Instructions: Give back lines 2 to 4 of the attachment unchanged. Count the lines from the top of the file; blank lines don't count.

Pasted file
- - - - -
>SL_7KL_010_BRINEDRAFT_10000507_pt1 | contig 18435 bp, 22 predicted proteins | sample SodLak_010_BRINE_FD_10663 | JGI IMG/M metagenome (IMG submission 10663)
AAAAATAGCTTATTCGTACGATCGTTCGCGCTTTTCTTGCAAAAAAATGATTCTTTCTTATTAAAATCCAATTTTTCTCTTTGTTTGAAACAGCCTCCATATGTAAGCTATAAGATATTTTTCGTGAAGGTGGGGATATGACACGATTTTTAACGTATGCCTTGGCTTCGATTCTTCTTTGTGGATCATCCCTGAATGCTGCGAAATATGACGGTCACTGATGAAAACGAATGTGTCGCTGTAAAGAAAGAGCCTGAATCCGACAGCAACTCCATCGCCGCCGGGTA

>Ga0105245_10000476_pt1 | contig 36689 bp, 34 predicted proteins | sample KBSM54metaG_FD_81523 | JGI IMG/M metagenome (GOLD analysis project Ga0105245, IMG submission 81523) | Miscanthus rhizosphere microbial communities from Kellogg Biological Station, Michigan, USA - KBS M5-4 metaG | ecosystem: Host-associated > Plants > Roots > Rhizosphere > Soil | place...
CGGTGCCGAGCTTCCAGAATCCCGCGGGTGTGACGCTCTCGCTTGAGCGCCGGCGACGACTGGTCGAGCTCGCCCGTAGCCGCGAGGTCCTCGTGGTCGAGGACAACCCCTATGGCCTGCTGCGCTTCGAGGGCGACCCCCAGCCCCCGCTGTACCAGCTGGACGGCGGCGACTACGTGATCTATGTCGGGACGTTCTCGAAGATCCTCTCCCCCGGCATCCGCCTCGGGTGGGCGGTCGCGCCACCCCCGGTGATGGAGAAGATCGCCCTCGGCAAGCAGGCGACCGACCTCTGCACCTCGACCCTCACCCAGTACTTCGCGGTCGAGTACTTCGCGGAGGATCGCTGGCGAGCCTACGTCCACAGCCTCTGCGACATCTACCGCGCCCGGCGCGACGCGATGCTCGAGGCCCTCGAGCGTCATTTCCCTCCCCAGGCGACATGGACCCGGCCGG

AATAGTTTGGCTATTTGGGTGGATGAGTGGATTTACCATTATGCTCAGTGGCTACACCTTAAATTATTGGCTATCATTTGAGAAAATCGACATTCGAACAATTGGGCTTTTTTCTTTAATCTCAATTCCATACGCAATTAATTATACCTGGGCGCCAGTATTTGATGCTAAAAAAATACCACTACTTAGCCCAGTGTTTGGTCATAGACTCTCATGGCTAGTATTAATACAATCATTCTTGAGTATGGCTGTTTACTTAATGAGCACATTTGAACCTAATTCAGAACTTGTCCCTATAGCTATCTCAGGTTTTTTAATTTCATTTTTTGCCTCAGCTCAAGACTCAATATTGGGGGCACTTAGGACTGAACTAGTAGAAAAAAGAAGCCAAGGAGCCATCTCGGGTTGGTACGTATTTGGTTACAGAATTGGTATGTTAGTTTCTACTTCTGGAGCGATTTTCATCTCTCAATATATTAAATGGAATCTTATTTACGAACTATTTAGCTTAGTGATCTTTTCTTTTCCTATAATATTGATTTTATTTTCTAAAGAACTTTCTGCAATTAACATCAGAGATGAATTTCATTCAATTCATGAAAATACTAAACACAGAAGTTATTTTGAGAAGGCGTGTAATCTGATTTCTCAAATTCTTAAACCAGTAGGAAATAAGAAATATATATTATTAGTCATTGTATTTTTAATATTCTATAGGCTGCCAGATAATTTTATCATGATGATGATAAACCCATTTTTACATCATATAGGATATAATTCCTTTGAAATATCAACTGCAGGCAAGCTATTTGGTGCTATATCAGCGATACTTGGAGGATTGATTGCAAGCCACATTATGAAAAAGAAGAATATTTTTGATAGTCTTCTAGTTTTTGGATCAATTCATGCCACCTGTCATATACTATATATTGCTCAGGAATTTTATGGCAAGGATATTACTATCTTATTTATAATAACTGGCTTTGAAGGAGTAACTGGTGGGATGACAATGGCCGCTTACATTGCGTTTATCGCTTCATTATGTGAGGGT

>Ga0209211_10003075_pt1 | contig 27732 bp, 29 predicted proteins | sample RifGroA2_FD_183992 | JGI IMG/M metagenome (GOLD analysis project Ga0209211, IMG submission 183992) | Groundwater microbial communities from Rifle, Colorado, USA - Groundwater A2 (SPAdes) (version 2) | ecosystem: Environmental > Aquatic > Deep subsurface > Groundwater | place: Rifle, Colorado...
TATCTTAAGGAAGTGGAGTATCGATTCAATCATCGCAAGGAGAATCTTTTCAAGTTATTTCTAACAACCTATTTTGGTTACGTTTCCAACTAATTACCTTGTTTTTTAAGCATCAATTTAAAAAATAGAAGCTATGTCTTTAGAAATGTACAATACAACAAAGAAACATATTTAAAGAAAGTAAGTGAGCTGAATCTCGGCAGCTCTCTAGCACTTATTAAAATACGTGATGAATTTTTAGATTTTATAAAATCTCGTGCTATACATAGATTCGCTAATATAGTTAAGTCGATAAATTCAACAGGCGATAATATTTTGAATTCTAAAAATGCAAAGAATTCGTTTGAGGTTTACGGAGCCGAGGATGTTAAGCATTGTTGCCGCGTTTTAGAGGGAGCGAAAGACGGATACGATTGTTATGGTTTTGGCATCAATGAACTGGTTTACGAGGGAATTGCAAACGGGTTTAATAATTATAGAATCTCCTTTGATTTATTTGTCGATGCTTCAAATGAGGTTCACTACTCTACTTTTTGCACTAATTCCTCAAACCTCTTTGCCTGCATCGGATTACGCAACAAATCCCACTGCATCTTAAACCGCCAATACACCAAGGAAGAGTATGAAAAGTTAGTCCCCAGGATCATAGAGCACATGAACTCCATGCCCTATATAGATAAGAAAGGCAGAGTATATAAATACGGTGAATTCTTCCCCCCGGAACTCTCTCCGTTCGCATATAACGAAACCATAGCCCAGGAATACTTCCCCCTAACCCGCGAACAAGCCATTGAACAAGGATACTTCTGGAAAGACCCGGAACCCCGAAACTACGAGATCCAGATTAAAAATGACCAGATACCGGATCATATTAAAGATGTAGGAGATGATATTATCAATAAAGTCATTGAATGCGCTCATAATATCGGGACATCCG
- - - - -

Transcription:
AAAAATAGCTTATTCGTACGATCGTTCGCGCTTTTCTTGCAAAAAAATGATTCTTTCTTATTAAAATCCAATTTTTCTCTTTGTTTGAAACAGCCTCCATATGTAAGCTATAAGATATTTTTCGTGAAGGTGGGGATATGACACGATTTTTAACGTATGCCTTGGCTTCGATTCTTCTTTGTGGATCATCCCTGAATGCTGCGAAATATGACGGTCACTGATGAAAACGAATGTGTCGCTGTAAAGAAAGAGCCTGAATCCGACAGCAACTCCATCGCCGCCGGGTA

>Ga0105245_10000476_pt1 | contig 36689 bp, 34 predicted proteins | sample KBSM54metaG_FD_81523 | JGI IMG/M metagenome (GOLD analysis project Ga0105245, IMG submission 81523) | Miscanthus rhizosphere microbial communities from Kellogg Biological Station, Michigan, USA - KBS M5-4 metaG | ecosystem: Host-associated > Plants > Roots > Rhizosphere > Soil | place...
CGGTGCCGAGCTTCCAGAATCCCGCGGGTGTGACGCTCTCGCTTGAGCGCCGGCGACGACTGGTCGAGCTCGCCCGTAGCCGCGAGGTCCTCGTGGTCGAGGACAACCCCTATGGCCTGCTGCGCTTCGAGGGCGACCCCCAGCCCCCGCTGTACCAGCTGGACGGCGGCGACTACGTGATCTATGTCGGGACGTTCTCGAAGATCCTCTCCCCCGGCATCCGCCTCGGGTGGGCGGTCGCGCCACCCCCGGTGATGGAGAAGATCGCCCTCGGCAAGCAGGCGACCGACCTCTGCACCTCGACCCTCACCCAGTACTTCGCGGTCGAGTACTTCGCGGAGGATCGCTGGCGAGCCTACGTCCACAGCCTCTGCGACATCTACCGCGCCCGGCGCGACGCGATGCTCGAGGCCCTCGAGCGTCATTTCCCTCCCCAGGCGACATGGACCCGGCCGG